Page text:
Joe Rogan’s episodes are disappearing from Spotify.
On Jan 24, Neil Young found an NPR report that he thought would be a perfect fit for his online newspaper, the Times-Contrarian.
In an open letter published earlier in January, teachers, scientists, and medical professionals signed the letter, who urged Spotify Technology SA to correct information Joe Rogan provided about Covid-19 vaccines on his podcast.
People familiar with his site said that Mr Young typically reposted such stories. He writes about Spotify on his own in his letter, and Joe Rogan or Young can be considered. In a letter to both his record label and management, the 76-year-old activist artist demanded that they remove his music immediately.
Spotify took down Mr Young’s music two days later after Mr Young’s label informed it.
Insiders at Spotify said that in the weeks following Mr Young’s injunction, there wasn’t a real crisis at the company.
Others began to follow in Mr Young’s footsteps. Spotify executives decided they needed to act before the weekend ended and the problem escalated. Five days after the singer’s first volley, they chose to work.
Company Response to the open letter had already been planned before Mr Young’s demand surfaced, he said. “That was my fault.”
In its quest to become the world’s largest audio company, Spotify has received a rude wake-up call from this spat. A tech platform independent of which services it hosted, Spotify began as a tech platform like Facebook and YouTube. Nevertheless, it is now striving to become a media company that distributes its content. The company must make difficult decisions about content, and whether consumers, employees, artists or podcasters like it or not, they can spark heated reactions.
A publisher, Mr Ek, did not want to be categorised as such in the interview. YouTube and Facebook may or may not be tech platforms, he said. The term Spotify has no exact definition, he said.
The company reported 406 million active monthly users this week, an increase of 18% from what it said last year. A large portion of the company’s advertising revenue was generated by podcasting.
Neither Mr Young nor his representative would comment. Responses to contact with Mr Rogan’s representatives were not forthcoming.
The label was not informed of Mr Young’s Jan. 24 letter. According to people familiar with the timeline, it took several hours to notice the change.
The music industry has clashed with Mr Young because of his principles. Pono, his high-definition music player and download service, was developed during the 2010s as a response to his crusade for better digital sound quality. In 2015, he temporarily removed his music from streaming services due to perceived sound quality concerns. Spotify’s sound has been described as “sh*t degraded and neutered” on his website recently, and he has encouraged users to leave the service.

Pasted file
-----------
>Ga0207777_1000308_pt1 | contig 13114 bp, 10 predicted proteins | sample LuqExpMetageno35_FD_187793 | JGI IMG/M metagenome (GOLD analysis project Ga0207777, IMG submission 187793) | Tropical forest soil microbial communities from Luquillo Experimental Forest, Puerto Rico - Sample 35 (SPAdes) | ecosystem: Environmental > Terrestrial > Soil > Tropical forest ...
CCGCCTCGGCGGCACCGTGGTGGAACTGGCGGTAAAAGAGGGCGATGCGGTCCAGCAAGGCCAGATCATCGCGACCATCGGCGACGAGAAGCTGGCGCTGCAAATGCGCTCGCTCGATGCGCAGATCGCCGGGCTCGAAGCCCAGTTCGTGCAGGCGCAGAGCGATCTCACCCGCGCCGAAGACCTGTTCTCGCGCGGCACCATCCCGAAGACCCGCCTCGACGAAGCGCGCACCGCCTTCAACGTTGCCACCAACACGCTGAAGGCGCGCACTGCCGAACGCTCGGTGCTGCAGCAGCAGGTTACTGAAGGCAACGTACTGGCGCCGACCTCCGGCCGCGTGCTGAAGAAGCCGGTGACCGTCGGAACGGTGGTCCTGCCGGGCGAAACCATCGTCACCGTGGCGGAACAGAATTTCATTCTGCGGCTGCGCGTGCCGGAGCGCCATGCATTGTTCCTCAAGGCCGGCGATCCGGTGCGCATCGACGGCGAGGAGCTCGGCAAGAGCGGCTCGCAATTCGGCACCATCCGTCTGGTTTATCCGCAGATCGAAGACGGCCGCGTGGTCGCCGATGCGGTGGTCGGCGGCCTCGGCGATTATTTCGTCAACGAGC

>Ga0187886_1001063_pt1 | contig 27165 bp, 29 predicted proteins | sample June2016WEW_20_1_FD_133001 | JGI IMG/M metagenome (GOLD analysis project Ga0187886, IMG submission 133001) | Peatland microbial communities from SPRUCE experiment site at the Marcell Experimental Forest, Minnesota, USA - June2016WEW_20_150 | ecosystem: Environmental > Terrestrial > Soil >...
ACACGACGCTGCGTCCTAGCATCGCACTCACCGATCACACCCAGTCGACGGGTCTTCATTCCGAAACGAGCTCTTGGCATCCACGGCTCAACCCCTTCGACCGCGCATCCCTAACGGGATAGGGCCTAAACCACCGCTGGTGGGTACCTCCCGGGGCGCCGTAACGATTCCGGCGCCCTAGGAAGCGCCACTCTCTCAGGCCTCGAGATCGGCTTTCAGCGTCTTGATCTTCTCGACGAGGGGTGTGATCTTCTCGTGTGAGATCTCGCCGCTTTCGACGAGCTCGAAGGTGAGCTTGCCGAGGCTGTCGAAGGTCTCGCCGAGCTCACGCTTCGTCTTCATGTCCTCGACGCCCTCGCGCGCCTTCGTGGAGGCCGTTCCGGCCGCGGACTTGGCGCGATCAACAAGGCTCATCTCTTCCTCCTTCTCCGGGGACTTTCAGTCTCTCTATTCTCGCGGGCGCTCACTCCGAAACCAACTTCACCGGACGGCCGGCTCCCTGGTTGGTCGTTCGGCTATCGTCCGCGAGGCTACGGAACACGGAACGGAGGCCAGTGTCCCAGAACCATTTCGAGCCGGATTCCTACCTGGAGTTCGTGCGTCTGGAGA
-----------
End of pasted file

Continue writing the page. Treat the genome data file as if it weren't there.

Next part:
According to Rogan’s open letter, Dr Malone is a virologist who worked on several mRNA vaccines, including Covid-19, but who is now critical of those vaccines. In their letter, the signatories claimed that Rogan’s podcast propagates “baseless conspiracy theories.”
Mr Young expressed the same critique in his letter dated Jan. 24, which he removed the following day when the media began writing about it.
On Jan. 25, Warner Records’ Warner Music Group Corp. label and Mr Young’s management team discussed waiting for Spotify to respond, according to people familiar with the talks. However, Mr Young did not waver.
The music rights holder, Warner, controls how Spotify distributes its music. An artist of his stature will typically have his wishes taken into account by a record company. According to people familiar with the request, Spotify officially requested the removal of his music the next day.
Toward the end of his music’s lifespan, Mr Young wrote on his website: “I sincerely hope that other artist’s and record companies will move off the Spotify platform and stop passing on Spotify’s false information. “He began redirecting fans to places where his music can still be listened to, including Apple Inc.’s Apple Music, Amazon.com Inc.’s Amazon Music and Qobuz, a high-resolution music streaming site.
Spotify issued a written statement on the day Mr Young’s music was taken down, saying: “We want Spotify users to have access to all the music and audio content in the world.” “This entails a great deal of responsibility in regards to the balance between listener safety and content creator freedom.”
“We regret Neil’s decision to remove his music from Spotify but hope to welcome him back soon,” Spotify said in the wake of the Covid-19 outbreak. “We have in place a number of content policies that prevent inappropriate content from appearing on the service.”
During the weekend of Jan. 27 and 28, Spotify’s rivals began tweeting that they supported Mr Young. Sirius XM Holdings Inc revived M. Young’s satellite and streaming radio channels. Executives in the music industry said that labels were contacted by artists and their managers asking for permission to make their music down. When Spotify failed to provide them with an objective response, they began pressing the company to do more.
According to those familiar with the outreach, Mr Ek offered to meet with Mr Young several times this past week, but the artist declined his invitation. A source familiar with the artist’s thinking says that Mr Young wanted to speak with some doctors who signed the original letter to get their reaction to Spotify’s response.